At about 11:15 o'clock on a bright, sunny September morning defendant was driving his automobile at a speed of 20-30 m. p. h., proceeding north on a 27-foot blacktop street, with the right side of the automobile *508 about 6 feet from the east edge of the pavement, in a "thickly housed" neighborhood just outside the city limits of Springfield. Along there the street was straight and fairly level with just a slight pitch to the south. The pavement was dry. On the east side of the street there lived a family named Davis. The Davis property was enclosed by a chain link fence 4 feet high. The fence ran parallel to the street in the front of the lot for a distance of 90 feet. It was located about 2 feet east of the east edge of the 1½ foot concrete apron (gutter) abutting the east edge of the pavement. There was an opening toward the north end of the fence into the Davis concrete driveway. The driveway was 10 feet wide. The opening in the fence could be closed by double swing gates but the gates were open at the time in question. The driveway, 47 feet long, extended from the east edge of the street to the Davis garage. The driveway sloped up gradually from street to garage. A motorist driving north could see into the Davis driveway and could see children in the driveway as far south as 125-150 feet; could see "practically all" of the driveway, "a good two thirds or better of the way back up the driveway." Defendant had lived in the neighborhood for 6 or 7 years. He knew that there were "a good many children in that particular area" and was aware that "they played there adjacent and along the street."

At the time in question Galen and other children were playing in the drive. Galen coasted down the Davis driveway on a skateboard and came out into the street at right angles to the automobile. Galen started his ride at the garage, 47 feet from the street. A skateboard is a piece of board to which skate wheels are attached. As he rode down the driveway Galen was seated on the skateboard, with his knees in front of his body, his hands holding onto the sides of the board. There is no evidence as to his speed at any time, except that he came out of the drive "at a pretty good gait." When defendant first saw the boy the automobile was about 40 feet south of the point of impact. The boy was sitting on the skateboard, coming out of the Davis driveway into the path of the automobile. The boy was at that time still on the extreme lower (west) edge of the driveway. He was "just coming out of the opening"out of the gate. The actual braking distance of the car at 20 m. p. h. was 18 feet; at 25 m. p. h., 28 feet; at 30 m. p. h., 40 feet. Defendant immediately applied the brakes as soon as he saw the boy. All four wheels left tire skid marks on the pavement, variously estimated at from 24 to 45 feet in length. The skid marks were straight. The right-hand skid marks were 5-6 feet west of the east curbing. There were no automobiles, pedestrians or other obstructions to interfere with or prevent defendant from swerving to his right or left. Defendant made no effort to swerve and did not swerve to the right or left to go around the boy. This he admitted at the hospital, where defendant told the parents that after thinking about it at home he wondered why he didn't swerve to miss Galen; that he had not tried to miss him; that he had just "put on his brakes and went straight." The right front of the automobile struck the child after the child had proceeded a distance of 6 to 7 feet into the street. The front of the automobile stopped at a point adjacent to the center of the Davis driveway and about 6 feet from the curb. After the accident the boy was lying on the pavement 5 or 6 feet west of the east curb, "right in front" of the right front wheel of the automobile, 3 or 4 feet in front of the car, to the right side of it. The first time the boy saw the automobile the boy was "about on the right hand side out in the street" and the automobile was about 45 feet south of the center of the Davis driveway. He screamed; the brakes started squealing; he tried to turn the skateboard over so that he would fall off, and as he was making this effort the car hit him.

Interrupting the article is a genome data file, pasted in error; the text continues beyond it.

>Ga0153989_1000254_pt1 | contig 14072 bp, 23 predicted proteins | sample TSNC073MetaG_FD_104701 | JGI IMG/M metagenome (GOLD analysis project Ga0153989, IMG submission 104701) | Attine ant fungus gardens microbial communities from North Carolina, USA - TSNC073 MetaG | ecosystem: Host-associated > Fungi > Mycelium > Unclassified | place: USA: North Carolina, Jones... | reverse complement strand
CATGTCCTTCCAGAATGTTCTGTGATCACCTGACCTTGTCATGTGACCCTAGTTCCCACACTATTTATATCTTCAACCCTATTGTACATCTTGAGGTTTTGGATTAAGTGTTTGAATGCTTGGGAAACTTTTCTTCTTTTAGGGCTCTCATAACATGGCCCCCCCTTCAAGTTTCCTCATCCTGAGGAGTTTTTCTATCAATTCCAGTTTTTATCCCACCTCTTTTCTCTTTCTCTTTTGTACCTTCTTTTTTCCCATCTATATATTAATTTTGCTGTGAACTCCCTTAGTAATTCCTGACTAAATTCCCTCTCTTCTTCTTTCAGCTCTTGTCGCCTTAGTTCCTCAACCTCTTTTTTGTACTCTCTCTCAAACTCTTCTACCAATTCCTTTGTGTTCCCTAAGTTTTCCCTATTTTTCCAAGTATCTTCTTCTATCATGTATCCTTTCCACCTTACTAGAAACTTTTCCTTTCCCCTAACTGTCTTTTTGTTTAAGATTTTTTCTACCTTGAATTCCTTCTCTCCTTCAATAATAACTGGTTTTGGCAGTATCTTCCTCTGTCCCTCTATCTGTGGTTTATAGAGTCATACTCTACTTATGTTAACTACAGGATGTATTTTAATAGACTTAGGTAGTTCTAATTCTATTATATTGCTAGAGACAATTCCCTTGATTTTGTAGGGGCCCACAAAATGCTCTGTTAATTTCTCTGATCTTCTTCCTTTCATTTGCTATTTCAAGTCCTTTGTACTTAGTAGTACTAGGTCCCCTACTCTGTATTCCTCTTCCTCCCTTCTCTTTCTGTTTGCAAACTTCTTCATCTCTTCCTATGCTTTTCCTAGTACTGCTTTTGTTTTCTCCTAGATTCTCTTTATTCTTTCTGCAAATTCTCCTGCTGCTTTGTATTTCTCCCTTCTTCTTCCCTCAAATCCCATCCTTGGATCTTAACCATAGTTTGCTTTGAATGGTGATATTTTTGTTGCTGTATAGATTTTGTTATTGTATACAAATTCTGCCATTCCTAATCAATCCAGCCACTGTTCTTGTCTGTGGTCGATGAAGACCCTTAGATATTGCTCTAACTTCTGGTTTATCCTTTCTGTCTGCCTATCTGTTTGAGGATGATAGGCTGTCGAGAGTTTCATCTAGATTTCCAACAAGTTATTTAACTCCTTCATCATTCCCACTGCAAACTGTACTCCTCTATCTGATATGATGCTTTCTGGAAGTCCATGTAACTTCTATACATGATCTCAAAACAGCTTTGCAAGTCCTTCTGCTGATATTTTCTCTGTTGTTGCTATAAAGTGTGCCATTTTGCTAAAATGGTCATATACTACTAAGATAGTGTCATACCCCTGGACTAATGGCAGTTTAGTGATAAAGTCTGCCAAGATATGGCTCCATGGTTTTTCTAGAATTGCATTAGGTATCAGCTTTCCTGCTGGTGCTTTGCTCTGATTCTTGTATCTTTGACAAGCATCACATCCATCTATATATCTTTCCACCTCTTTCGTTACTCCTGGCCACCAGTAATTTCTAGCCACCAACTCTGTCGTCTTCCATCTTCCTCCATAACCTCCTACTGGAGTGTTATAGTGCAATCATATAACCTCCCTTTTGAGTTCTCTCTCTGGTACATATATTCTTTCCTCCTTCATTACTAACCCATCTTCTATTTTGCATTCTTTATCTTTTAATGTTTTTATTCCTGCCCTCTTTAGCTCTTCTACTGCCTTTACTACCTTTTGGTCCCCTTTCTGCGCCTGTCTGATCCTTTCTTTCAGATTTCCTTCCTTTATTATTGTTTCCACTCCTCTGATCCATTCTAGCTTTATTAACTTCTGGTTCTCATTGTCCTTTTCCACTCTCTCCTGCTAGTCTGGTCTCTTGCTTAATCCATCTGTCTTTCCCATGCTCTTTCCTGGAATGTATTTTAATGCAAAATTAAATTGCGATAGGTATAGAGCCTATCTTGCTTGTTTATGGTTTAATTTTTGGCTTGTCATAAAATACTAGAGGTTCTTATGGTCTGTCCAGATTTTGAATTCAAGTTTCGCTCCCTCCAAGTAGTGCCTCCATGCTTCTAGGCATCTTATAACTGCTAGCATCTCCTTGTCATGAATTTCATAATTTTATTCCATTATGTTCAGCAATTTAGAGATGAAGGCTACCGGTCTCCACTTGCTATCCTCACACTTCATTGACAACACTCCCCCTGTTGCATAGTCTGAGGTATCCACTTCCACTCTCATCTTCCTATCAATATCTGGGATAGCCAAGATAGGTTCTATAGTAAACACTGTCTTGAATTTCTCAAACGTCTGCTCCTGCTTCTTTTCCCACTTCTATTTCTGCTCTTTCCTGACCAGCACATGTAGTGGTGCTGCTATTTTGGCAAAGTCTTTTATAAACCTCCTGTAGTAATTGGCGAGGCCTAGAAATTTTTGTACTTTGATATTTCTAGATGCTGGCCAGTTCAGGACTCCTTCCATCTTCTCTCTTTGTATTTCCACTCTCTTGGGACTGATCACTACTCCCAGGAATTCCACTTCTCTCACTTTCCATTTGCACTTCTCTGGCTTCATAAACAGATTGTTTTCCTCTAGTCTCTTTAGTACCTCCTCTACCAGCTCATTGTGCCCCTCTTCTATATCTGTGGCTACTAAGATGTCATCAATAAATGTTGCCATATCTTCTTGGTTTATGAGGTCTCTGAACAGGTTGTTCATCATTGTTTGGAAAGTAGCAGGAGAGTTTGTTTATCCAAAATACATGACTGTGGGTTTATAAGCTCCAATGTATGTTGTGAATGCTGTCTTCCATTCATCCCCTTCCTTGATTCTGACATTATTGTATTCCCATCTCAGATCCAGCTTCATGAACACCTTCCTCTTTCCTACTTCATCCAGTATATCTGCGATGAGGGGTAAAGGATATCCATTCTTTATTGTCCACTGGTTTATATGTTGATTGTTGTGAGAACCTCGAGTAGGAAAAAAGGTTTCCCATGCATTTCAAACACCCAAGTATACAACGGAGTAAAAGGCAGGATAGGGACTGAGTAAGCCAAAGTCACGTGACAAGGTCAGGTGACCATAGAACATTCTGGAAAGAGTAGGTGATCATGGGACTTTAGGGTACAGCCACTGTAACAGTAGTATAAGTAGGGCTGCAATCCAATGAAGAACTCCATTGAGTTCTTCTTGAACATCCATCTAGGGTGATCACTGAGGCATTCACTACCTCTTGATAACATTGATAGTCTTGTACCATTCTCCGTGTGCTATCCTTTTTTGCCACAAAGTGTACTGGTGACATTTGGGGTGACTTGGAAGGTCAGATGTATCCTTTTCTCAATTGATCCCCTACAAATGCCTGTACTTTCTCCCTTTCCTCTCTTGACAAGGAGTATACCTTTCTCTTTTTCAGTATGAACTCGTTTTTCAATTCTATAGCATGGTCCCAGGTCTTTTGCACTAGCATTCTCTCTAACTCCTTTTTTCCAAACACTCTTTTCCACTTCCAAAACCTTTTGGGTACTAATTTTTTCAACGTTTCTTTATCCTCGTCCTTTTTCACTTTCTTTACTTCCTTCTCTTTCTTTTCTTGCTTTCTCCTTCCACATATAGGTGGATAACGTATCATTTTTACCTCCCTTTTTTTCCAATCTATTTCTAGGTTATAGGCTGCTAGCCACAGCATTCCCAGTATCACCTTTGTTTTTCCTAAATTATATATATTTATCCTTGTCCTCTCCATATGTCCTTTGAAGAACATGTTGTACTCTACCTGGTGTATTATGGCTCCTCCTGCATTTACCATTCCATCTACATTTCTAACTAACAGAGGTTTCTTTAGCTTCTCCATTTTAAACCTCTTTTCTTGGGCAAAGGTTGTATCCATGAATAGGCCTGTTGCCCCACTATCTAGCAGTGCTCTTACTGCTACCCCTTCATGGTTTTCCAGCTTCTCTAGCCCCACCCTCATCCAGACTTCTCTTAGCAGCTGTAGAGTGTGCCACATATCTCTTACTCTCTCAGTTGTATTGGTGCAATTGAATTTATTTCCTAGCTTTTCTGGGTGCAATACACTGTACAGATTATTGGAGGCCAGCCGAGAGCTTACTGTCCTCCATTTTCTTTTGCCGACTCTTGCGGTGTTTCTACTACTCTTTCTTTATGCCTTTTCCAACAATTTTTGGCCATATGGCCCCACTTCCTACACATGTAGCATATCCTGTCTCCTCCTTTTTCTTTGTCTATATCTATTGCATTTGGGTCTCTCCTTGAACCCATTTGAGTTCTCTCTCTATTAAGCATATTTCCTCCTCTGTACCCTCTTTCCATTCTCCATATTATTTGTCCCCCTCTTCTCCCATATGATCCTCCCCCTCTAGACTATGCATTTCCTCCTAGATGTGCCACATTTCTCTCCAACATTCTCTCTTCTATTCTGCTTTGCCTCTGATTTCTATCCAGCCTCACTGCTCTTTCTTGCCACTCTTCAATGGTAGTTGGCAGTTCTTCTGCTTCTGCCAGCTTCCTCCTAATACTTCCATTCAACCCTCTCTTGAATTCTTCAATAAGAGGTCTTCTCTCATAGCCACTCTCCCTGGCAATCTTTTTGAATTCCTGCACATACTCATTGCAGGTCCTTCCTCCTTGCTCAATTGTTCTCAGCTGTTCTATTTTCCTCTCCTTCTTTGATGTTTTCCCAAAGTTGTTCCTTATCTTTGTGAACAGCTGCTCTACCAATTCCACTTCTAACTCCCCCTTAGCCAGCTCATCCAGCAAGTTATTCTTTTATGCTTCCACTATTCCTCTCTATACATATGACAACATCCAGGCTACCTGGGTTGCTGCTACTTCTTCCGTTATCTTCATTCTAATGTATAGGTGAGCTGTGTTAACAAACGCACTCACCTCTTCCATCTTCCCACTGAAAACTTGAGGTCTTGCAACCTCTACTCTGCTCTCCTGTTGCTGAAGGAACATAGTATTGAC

We are of the opinion that plaintiffs made a submissible humanitarian case of failure to slacken speed or swerve, considering *509 the evidence in the light most favorable to plaintiffs. Defendant's duty to act arose when Galen came into a position of immediate danger. He came into a position of immediate danger when defendant saw, or by the exercise of the highest degree of care could have seen, Galen moving toward the path of the automobile, apparently intending to continue into its path and apparently oblivious of its approach. Triller v. Hellwege, Mo.Sup., 374 S.W.2d 104; Williams v. Ricklemann, Mo.Sup., 292 S.W.2d 276; Wright v. Osborn, 356 Mo. 382, 201 S.W.2d 935. "It is good law that a person driving an automobile along a city street must take note not only of persons who are actually in the pathway of danger, but of those who are approaching and apparently about to go into danger, and to act on such appearances." Oliver v. Morgan, Mo.Sup., 73 S.W.2d 993, 996 [6]. It was defendant's duty to keep a vigilant lookout both ahead and laterally. Williams v. Ricklemann, supra, 292 S.W.2d, 1. c. 281 [6]; Wright v. Osborn, supra, 201 S.W.2d, 1. c. 938. Defendant did not see Galen until he was about to enter the street, on the extreme lower edge of the driveway, but that did not necessarily mark the point when defendant's duty commenced. As indicated, his duty began at that point on Galen's trip down the driveway when by the exercise of the highest degree of care defendant could have seen the boy moving toward the path of his automobile, apparently intent on pursuing his course, and apparently oblivious of the automobile's approach. Wright v. Osborn, supra, 201 S.W.2d, 1. c. 938.